India

India issues advisory after three Zika cases in Gujarat

30 May 2017 | By Gogona Saikia
India steps up against Zika virus

On May 26, India confirmed three cases of Zika in Ahmedabad, which were reported sometime during November'16-February'17.

The Ministry of Health and Family Welfare has issued advisories to states regarding how to deal with Aedes aegypti, the vector species responsible for both Zika virus and dengue.

"We will soon launch a campaign similar to dengue," said an official.

In context: India steps up against Zika virus

30 May 2017India issues advisory after three Zika cases in Gujarat

Symptoms of Zika virus

Most Zika patients will either show mild or no symptoms, including fever, rash, pain, etc. Headaches might last for days. The immune system starts attacking the individual's own nerve cells. Risk is more for pregnant women, who might transmit the virus to baby.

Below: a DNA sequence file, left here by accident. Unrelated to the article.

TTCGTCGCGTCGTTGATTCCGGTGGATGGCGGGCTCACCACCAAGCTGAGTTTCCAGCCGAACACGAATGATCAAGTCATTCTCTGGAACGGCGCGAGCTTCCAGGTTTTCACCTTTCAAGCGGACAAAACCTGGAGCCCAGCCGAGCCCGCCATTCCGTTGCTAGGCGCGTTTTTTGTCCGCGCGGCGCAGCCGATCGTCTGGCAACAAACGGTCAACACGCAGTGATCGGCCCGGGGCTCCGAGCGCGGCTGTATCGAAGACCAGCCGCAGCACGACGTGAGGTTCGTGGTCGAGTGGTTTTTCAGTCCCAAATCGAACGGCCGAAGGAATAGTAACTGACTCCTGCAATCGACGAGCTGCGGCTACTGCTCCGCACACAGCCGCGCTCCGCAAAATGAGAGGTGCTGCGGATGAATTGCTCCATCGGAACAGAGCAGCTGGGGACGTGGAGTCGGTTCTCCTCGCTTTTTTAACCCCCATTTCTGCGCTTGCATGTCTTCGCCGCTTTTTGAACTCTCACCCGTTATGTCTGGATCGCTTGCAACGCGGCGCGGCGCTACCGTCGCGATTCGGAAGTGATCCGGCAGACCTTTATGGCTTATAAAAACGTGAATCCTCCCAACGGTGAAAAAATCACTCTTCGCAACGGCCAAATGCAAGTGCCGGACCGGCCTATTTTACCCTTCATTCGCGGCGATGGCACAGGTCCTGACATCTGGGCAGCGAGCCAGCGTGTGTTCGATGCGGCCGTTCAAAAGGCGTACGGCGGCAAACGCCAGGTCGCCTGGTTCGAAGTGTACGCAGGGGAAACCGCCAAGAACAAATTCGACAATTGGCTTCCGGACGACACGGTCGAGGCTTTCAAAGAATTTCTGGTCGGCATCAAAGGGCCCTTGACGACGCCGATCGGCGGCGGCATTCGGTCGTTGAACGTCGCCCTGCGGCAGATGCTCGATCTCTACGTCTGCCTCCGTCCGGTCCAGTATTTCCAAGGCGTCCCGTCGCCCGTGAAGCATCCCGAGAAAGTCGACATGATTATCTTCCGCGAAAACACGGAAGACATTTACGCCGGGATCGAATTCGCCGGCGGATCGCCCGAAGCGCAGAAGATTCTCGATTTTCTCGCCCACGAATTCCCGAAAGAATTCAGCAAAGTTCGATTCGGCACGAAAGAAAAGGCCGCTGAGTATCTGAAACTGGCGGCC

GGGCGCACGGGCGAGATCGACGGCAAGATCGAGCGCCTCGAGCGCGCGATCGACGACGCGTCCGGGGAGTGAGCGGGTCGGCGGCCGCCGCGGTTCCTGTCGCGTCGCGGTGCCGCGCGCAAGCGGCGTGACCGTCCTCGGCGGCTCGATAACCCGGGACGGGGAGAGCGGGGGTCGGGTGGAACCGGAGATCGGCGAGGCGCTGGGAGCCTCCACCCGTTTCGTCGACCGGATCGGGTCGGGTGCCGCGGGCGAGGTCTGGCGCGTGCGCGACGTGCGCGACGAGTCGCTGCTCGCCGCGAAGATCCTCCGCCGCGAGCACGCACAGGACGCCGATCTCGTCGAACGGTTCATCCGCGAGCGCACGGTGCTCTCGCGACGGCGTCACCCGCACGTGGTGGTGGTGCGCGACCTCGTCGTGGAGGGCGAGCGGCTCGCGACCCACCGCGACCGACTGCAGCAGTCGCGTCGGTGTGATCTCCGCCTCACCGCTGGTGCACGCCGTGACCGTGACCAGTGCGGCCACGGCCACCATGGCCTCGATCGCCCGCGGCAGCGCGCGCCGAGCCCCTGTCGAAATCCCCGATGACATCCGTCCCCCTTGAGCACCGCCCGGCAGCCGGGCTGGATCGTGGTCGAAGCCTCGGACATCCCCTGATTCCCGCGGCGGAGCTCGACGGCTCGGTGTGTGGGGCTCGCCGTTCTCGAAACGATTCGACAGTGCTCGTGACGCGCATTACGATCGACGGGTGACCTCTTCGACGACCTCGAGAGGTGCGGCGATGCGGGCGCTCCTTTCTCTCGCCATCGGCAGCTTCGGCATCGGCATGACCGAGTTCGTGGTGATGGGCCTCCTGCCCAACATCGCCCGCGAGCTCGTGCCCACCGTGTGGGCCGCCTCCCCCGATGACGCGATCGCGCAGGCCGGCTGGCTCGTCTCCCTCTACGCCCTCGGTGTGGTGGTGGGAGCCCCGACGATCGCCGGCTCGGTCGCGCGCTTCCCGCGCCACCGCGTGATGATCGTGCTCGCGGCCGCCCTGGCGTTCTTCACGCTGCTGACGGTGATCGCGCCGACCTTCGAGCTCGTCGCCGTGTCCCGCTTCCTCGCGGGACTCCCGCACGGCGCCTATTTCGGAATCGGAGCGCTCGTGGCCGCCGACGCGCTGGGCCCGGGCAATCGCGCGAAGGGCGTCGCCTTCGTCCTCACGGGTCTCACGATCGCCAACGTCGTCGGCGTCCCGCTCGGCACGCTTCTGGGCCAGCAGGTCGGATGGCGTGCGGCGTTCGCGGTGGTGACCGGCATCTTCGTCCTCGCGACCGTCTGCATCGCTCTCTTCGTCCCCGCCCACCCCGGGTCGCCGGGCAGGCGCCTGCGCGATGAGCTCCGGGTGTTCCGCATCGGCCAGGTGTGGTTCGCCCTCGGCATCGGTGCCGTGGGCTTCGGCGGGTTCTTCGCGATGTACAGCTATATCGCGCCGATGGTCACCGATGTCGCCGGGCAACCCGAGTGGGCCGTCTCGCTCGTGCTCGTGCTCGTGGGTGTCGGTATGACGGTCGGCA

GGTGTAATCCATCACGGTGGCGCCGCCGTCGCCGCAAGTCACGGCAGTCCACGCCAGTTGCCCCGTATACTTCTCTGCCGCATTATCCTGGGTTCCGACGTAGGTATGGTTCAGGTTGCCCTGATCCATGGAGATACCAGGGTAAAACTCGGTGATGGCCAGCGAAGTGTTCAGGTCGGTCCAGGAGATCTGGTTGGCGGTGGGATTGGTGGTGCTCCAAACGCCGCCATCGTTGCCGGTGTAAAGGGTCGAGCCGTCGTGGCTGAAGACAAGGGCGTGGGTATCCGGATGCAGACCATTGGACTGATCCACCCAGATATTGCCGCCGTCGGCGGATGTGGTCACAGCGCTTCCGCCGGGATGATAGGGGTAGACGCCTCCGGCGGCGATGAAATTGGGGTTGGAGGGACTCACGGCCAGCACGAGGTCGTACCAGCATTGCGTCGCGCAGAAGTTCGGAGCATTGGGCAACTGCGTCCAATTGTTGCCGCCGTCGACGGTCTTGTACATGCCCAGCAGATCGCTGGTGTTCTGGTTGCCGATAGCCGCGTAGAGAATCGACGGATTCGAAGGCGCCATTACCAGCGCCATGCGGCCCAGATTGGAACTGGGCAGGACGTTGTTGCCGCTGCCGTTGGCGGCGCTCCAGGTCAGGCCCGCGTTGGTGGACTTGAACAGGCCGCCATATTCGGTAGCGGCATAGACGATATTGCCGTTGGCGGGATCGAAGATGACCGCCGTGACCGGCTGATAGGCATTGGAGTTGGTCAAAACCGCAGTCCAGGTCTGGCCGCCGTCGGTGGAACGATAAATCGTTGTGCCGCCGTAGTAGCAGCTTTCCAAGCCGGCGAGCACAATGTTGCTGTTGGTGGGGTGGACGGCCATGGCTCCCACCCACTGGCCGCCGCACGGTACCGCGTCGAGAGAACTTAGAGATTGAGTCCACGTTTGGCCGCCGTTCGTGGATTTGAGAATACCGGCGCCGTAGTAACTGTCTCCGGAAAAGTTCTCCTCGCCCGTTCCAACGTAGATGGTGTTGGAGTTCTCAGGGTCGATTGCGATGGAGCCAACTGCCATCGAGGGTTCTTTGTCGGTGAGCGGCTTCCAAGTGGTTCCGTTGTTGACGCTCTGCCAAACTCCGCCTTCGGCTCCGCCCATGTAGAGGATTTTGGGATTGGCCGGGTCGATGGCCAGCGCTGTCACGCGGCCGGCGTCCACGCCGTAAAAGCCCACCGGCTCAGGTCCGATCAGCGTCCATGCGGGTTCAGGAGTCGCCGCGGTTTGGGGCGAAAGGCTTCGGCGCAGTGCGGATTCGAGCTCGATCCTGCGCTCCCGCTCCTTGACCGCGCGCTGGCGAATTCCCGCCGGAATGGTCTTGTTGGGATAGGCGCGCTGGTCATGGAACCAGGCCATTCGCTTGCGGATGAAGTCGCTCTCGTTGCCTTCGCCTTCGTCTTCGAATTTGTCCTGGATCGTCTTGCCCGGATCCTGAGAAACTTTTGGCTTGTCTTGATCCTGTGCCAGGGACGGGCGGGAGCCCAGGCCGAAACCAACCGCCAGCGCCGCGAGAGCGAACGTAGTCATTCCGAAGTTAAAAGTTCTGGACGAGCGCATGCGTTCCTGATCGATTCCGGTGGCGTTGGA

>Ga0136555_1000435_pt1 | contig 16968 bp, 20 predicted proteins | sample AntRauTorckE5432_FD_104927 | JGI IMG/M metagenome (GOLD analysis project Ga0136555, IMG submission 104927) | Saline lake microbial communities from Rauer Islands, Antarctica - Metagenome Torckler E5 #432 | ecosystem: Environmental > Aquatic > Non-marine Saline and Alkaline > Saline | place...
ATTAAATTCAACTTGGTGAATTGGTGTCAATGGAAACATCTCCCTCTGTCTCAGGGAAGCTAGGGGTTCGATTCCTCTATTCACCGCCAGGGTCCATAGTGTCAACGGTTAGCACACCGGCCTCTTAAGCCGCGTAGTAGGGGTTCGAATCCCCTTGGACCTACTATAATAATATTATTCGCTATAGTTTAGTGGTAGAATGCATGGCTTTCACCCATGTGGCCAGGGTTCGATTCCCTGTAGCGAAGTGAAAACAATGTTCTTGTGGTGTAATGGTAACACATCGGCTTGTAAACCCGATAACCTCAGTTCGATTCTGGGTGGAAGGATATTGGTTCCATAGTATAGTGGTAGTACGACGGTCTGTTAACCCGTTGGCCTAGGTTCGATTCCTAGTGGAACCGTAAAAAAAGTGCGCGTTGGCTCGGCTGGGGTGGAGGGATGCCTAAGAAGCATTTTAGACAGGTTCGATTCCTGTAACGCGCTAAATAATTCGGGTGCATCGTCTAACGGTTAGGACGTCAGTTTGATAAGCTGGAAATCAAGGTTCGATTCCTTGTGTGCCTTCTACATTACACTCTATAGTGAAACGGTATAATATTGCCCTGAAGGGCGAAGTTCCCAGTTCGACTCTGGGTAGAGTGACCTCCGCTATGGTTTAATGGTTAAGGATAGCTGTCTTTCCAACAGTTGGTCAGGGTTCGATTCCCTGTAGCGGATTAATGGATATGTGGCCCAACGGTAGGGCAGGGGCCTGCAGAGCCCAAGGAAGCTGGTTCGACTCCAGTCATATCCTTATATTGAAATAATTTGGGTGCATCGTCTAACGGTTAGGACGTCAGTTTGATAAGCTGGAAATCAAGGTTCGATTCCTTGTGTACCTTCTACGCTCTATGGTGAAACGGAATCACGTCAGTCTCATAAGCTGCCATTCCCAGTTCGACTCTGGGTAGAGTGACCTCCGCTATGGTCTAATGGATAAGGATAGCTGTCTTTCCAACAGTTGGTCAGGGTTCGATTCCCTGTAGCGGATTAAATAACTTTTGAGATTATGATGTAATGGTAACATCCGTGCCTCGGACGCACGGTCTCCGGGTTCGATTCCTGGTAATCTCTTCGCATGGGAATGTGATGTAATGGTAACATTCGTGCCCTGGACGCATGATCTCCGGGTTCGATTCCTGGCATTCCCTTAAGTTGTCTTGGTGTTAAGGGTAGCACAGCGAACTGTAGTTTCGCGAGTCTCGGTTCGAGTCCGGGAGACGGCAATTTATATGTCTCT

Love India news?
Stay updated with the latest happenings.
The list of dos and don'ts

AdviceThe list of dos and don'ts

The advisory asks people to form groups at local levels to keep an eye out for risky developments like, formation of larval habitats in the locality, and to supervise awareness campaigns.

People have been urged to use mosquito nets and wear full-sleeved clothes. Mosquito repellents should be used.

In case of fever, people should take paracetamol and refrain from aspirin.

The first three cases

India's first three cases include two young women and a 64-year-old man. The 34-year-old woman delivered a "clinically well baby" last November; the 22-year-old tested positive for the virus in the 37th week of pregnancy. None had travelled outside India.

CriticismGovernment faces backlash for handling of cases

The administration is facing backlash from independent medical professionals, who are shocked the public weren't informed about the cases earlier.

Even in March, Junior Health Minister Anupriya Patel had said "only one-case of laboratory-positive Zika virus has been detected".

"It is disturbing and raises a lot of ethical issues. You have to take the community into confidence," said Rajib Dasgupta, a JNU professor.